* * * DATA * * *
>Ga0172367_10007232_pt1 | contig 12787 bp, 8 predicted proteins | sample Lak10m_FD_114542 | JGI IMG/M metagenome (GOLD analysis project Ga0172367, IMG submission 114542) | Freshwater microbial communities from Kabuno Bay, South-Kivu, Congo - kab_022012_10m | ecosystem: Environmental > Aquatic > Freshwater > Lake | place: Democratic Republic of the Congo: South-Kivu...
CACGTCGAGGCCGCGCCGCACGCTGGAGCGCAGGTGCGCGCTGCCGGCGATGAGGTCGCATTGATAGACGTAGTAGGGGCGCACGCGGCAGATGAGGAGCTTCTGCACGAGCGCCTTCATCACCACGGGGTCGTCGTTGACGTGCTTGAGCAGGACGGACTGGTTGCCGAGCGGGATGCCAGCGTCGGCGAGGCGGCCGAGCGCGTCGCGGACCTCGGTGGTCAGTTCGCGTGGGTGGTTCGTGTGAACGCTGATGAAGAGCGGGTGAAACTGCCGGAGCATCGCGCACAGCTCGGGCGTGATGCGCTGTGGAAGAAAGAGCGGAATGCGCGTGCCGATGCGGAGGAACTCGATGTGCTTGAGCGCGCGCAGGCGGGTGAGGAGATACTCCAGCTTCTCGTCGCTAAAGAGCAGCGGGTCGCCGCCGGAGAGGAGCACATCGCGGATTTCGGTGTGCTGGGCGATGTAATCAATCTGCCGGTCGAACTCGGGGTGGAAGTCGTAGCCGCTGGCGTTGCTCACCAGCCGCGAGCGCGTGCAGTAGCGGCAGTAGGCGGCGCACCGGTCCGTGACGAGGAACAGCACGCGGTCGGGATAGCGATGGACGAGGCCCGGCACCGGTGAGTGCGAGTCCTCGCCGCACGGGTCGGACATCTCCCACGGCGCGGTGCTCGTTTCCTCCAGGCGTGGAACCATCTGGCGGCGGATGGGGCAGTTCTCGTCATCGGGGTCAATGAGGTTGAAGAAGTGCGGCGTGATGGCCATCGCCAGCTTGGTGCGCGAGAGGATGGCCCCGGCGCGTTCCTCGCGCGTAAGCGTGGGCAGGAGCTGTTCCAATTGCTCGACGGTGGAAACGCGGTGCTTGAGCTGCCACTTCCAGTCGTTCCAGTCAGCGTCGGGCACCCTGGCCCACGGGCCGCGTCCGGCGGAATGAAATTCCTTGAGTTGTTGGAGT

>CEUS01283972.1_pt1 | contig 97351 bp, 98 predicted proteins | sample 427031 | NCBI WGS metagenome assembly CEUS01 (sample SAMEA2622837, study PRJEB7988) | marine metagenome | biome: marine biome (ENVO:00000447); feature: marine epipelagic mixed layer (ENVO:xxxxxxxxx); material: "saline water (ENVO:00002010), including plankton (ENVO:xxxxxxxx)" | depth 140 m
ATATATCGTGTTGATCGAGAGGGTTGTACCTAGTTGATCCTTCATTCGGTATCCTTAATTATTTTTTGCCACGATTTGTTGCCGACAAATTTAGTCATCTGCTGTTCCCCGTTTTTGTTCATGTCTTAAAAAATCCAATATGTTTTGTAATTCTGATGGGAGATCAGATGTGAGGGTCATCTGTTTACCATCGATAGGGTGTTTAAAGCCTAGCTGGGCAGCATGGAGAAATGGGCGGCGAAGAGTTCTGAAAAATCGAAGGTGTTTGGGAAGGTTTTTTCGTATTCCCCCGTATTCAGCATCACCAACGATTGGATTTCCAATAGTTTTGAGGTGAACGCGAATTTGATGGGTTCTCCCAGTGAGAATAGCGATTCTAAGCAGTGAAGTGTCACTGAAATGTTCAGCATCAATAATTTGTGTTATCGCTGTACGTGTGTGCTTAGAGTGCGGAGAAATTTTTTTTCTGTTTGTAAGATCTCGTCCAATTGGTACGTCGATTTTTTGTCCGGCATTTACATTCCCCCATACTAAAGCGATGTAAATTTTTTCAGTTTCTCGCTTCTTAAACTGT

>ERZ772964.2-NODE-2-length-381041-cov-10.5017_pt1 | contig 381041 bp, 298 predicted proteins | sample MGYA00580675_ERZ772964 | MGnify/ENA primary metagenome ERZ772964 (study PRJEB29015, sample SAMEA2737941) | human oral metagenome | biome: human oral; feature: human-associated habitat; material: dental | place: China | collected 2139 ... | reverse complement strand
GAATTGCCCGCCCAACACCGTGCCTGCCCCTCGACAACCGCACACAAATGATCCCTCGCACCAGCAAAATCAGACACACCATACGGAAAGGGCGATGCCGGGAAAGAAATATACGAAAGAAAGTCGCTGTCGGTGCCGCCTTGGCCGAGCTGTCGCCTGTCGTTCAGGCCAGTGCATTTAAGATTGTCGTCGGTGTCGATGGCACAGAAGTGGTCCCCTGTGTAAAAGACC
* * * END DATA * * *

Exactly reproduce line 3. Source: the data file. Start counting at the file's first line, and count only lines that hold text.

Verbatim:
>CEUS01283972.1_pt1 | contig 97351 bp, 98 predicted proteins | sample 427031 | NCBI WGS metagenome assembly CEUS01 (sample SAMEA2622837, study PRJEB7988) | marine metagenome | biome: marine biome (ENVO:00000447); feature: marine epipelagic mixed layer (ENVO:xxxxxxxxx); material: "saline water (ENVO:00002010), including plankton (ENVO:xxxxxxxx)" | depth 140 m